Figure 3. Categories influenced by the change of building materials in ITACA protocol. The macro-areas influenced by the change of thermal insulating materials are colored in grey, while the specific parameters for each area (Resource consumption and Indoor environmental quality) are respectively colored in blue and red.
Energies 09 00712 g003
Figure 4. Areas and scores influenced by changing insulation materials in (a) LEED and (b) ITACA.
Figure 4. Areas and scores influenced by changing insulation materials in (a) LEED and (b) ITACA.
Energies 09 00712 g004
Figure 5. (a) LEED and (b) ITACA macro-areas, keeping out “innovation in design” for LEED and “service quality” for ITACA.
Figure 5. (a) LEED and (b) ITACA macro-areas, keeping out “innovation in design” for LEED and “service quality” for ITACA.
Energies 09 00712 g005
Figure 6. New parameters distribution for the two green building rating systems.
Figure 6. New parameters distribution for the two green building rating systems.
Energies 09 00712 g006
Figure 7. Comparison between LEED and ITACA macro-areas.
Figure 7. Comparison between LEED and ITACA macro-areas.
Energies 09 00712 g007
Figure 8. The analyzed building: (a) location; (b) standard floor plan; (c) and (d) northern wall photo and drawing.
Figure 8. The analyzed building: (a) location; (b) standard floor plan; (c) and (d) northern wall photo and drawing.
Energies 09 00712 g008
Figure 9. (a) Walls stratigraphy; and (b) ceilings stratigraphy.
Figure 9. (a) Walls stratigraphy; and (b) ceilings stratigraphy.
Energies 09 00712 g009
Figure 10. Comparison among the insulating materials in the LEED procedure.
Figure 10. Comparison among the insulating materials in the LEED procedure.
Energies 09 00712 g010
Figure 11. Comparison among the insulating materials in the ITACA procedure.
Figure 11. Comparison among the insulating materials in the ITACA procedure.
Energies 09 00712 g011
Table 1. Levels of certification for LEED and ITACA.
Table 1. Levels of certification for LEED and ITACA.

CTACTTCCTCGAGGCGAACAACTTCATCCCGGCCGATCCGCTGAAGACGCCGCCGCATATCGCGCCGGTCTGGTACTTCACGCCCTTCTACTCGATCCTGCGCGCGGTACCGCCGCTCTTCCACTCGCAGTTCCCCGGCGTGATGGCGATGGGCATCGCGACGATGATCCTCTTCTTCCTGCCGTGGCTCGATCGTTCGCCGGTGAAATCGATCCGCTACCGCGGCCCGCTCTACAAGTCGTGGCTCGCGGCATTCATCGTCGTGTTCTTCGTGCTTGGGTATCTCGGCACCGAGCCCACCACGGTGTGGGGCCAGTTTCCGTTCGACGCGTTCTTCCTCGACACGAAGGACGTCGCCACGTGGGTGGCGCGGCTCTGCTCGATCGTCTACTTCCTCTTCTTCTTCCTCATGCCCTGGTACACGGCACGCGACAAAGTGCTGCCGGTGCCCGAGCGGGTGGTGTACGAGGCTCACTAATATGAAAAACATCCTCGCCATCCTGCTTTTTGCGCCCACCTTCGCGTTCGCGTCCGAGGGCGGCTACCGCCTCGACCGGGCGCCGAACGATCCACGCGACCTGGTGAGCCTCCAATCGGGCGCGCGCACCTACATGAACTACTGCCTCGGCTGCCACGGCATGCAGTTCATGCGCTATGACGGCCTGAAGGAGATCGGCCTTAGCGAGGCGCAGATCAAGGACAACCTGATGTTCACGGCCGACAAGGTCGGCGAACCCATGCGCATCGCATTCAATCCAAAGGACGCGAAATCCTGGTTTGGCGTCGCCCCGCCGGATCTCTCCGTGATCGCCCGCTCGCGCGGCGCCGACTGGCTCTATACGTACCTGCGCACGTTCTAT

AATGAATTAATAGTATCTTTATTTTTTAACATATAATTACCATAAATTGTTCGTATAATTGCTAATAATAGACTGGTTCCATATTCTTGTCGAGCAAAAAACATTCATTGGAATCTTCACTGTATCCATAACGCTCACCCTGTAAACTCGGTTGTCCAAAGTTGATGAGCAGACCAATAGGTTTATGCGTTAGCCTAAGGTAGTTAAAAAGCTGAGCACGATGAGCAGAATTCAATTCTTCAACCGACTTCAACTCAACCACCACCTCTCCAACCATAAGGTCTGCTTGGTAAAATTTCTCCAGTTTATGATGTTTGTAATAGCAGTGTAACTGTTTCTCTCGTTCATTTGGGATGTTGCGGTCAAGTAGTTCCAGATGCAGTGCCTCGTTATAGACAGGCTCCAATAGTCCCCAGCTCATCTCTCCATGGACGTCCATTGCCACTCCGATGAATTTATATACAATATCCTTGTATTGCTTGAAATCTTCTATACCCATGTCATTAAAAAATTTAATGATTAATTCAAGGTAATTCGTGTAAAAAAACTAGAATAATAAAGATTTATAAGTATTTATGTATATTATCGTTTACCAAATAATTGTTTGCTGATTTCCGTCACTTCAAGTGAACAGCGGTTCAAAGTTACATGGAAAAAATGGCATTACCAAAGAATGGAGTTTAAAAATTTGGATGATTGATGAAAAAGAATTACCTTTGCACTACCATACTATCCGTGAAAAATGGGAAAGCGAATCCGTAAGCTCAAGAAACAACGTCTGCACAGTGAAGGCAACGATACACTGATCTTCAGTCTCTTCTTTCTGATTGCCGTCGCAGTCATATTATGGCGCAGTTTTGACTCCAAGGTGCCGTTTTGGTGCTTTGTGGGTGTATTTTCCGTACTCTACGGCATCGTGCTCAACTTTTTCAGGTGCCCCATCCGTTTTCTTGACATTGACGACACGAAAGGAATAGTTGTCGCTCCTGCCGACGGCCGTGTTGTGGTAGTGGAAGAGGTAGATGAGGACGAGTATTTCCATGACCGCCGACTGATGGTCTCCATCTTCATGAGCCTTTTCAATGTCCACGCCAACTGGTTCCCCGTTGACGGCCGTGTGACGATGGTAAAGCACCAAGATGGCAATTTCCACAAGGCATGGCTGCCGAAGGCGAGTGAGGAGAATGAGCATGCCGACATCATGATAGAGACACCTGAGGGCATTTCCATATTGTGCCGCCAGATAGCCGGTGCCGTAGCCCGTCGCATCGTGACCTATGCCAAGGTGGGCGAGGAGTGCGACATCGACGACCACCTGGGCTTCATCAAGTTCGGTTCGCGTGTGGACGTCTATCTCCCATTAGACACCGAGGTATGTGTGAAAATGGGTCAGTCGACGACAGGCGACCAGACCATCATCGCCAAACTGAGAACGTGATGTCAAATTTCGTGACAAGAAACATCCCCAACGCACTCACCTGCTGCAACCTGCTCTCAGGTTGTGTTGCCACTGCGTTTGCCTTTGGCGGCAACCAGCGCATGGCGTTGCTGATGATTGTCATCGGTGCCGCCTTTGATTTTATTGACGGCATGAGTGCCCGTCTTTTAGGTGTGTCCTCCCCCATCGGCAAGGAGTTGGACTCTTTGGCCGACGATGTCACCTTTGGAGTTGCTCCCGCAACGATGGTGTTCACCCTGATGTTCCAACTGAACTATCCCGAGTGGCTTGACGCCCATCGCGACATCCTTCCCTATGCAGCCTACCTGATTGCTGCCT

LEEDITACA
Level of CertificationScoreLevel of CertificationScore
Not certified0–39D (not certified)<40
Certified40–49C40 ≤ 55
Silver50–59B55 ≤ 70
Gold60–79A70 ≤ 85
Platinum80+A+85–100
Table 2. New macro-areas and scores for LEED and ITACA.
Table 2. New macro-areas and scores for LEED and ITACA.
SystemSiteWaterMaterialsEnergyIndoor Environmental QualityTotal
LEED23 (23.0%)12 (12.0%)15 (15.0%)30 (30.0%)20 (20.0%)100 (100%)
ITACA4 (4.3%)17 (18.2%)9.7 (10.4%)44.4 (47.6%)18.2 (19.5%)93.3 (100%)
Table 3. Building and site characteristics.
Table 3. Building and site characteristics.
Site CharacteristicsBuilding CharacteristicsPlants
LocationTerniGross conditioned volume (V)8975.17 m3Heat generator typeCondensing boiler
CLimatic zoneDBuilding surface area (S)4022.51 m2FuelNatural gas
Degree days1650S/V ratio0.45 m−1Total rated thermal input150 kW
Reference minimum design outdoor temperature−2 °CUseful floor area2209.56 m2Heating period166 days
Average wind speed2.5 m/sNumber of floors above the ground7Cooling period140 days
Orientation103°N > EWindow to wall ratio0.14Annual energy demand for domestic hot water76.63 kWh
Table 4. Thermal insulating materials characteristics. EPS: expanded polystyrene.
Table 4. Thermal insulating materials characteristics. EPS: expanded polystyrene.
Insulating MaterialThermal Conductivity (W/m·K)Specific Heat (J/kg·K)Density (kg/m3)
EPS0.038140025
Glass wool (design solution)0.039100020
Wood fiber0.0362100150
Kenaf0.039160040
Table 5. Results for the LEED procedure.
Table 5. Results for the LEED procedure.
LEEDGlass WoolEPSKenafWood Fiber
Sustainable Sites21212121
Water Efficiency10101010
Energy and Atmosphere119911
Material and Resources2245
Indoor Environmental Quality15151515
Innovation in Design1111
Final Score60586063
Rating LevelGoldSilverGoldGold
Table 6. Results for the ITACA procedure.
Table 6. Results for the ITACA procedure.
ITACAGlass WoolEPSKenafWood Fiber
Site Quality4444
Resource Consumption42.8841.0044.3245.78
Environmental Loads17.517.517.517.5
Indoor Environmental Quality7.737.737.737.73
Service Quality5.425.425.425.42
Final Score77.5375.6578.9780.43
Rating LevelAAAA
Back to TopTop